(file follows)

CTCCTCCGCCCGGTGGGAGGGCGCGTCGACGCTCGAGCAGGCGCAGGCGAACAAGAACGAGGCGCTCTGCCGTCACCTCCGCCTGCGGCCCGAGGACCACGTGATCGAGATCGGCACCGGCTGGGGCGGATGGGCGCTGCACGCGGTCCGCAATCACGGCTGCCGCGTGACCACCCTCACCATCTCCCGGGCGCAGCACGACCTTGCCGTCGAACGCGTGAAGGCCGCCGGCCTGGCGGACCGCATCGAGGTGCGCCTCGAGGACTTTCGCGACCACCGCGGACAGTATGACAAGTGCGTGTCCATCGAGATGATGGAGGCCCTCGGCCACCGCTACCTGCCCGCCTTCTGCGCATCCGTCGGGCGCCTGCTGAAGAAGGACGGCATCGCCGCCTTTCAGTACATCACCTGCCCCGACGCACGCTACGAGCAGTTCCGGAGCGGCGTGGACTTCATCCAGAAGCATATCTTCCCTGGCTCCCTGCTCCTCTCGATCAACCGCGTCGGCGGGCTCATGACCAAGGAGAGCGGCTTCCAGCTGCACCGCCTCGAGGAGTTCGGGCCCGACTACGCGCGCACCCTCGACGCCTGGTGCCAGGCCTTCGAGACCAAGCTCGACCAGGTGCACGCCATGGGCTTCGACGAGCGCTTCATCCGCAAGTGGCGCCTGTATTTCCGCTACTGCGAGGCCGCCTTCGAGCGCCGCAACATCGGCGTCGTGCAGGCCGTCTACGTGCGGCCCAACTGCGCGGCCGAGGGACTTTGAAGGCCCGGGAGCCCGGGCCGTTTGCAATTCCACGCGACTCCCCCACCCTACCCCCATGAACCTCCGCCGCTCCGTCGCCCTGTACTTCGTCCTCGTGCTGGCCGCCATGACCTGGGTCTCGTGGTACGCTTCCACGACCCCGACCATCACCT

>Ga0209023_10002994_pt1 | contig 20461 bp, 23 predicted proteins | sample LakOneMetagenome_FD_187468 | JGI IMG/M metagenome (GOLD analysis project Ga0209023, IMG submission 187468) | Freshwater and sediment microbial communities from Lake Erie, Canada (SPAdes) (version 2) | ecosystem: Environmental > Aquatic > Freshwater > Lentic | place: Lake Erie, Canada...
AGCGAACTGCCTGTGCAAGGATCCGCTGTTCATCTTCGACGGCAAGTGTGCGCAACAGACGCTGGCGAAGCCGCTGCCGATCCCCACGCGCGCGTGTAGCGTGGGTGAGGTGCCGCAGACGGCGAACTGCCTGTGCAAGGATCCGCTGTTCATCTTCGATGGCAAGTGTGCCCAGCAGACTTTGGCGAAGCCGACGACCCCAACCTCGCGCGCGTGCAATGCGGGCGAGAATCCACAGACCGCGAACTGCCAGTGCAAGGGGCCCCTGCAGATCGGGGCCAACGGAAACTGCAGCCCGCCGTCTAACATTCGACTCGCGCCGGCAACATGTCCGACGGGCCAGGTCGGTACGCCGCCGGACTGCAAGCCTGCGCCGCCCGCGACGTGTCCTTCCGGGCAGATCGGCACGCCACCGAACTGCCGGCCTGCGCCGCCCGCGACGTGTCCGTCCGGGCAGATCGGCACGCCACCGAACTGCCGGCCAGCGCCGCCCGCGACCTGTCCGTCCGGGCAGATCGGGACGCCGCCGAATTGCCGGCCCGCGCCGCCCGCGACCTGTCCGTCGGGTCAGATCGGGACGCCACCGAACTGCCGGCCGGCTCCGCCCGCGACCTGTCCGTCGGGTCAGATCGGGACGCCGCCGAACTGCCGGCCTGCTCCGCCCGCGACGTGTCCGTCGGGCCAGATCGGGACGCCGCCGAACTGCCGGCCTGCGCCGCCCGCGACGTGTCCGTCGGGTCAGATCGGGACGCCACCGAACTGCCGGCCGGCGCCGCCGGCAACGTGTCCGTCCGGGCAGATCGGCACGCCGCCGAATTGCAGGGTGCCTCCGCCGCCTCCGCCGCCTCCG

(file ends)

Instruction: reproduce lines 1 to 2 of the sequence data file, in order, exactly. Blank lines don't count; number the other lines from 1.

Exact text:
CTCCTCCGCCCGGTGGGAGGGCGCGTCGACGCTCGAGCAGGCGCAGGCGAACAAGAACGAGGCGCTCTGCCGTCACCTCCGCCTGCGGCCCGAGGACCACGTGATCGAGATCGGCACCGGCTGGGGCGGATGGGCGCTGCACGCGGTCCGCAATCACGGCTGCCGCGTGACCACCCTCACCATCTCCCGGGCGCAGCACGACCTTGCCGTCGAACGCGTGAAGGCCGCCGGCCTGGCGGACCGCATCGAGGTGCGCCTCGAGGACTTTCGCGACCACCGCGGACAGTATGACAAGTGCGTGTCCATCGAGATGATGGAGGCCCTCGGCCACCGCTACCTGCCCGCCTTCTGCGCATCCGTCGGGCGCCTGCTGAAGAAGGACGGCATCGCCGCCTTTCAGTACATCACCTGCCCCGACGCACGCTACGAGCAGTTCCGGAGCGGCGTGGACTTCATCCAGAAGCATATCTTCCCTGGCTCCCTGCTCCTCTCGATCAACCGCGTCGGCGGGCTCATGACCAAGGAGAGCGGCTTCCAGCTGCACCGCCTCGAGGAGTTCGGGCCCGACTACGCGCGCACCCTCGACGCCTGGTGCCAGGCCTTCGAGACCAAGCTCGACCAGGTGCACGCCATGGGCTTCGACGAGCGCTTCATCCGCAAGTGGCGCCTGTATTTCCGCTACTGCGAGGCCGCCTTCGAGCGCCGCAACATCGGCGTCGTGCAGGCCGTCTACGTGCGGCCCAACTGCGCGGCCGAGGGACTTTGAAGGCCCGGGAGCCCGGGCCGTTTGCAATTCCACGCGACTCCCCCACCCTACCCCCATGAACCTCCGCCGCTCCGTCGCCCTGTACTTCGTCCTCGTGCTGGCCGCCATGACCTGGGTCTCGTGGTACGCTTCCACGACCCCGACCATCACCT

>Ga0209023_10002994_pt1 | contig 20461 bp, 23 predicted proteins | sample LakOneMetagenome_FD_187468 | JGI IMG/M metagenome (GOLD analysis project Ga0209023, IMG submission 187468) | Freshwater and sediment microbial communities from Lake Erie, Canada (SPAdes) (version 2) | ecosystem: Environmental > Aquatic > Freshwater > Lentic | place: Lake Erie, Canada...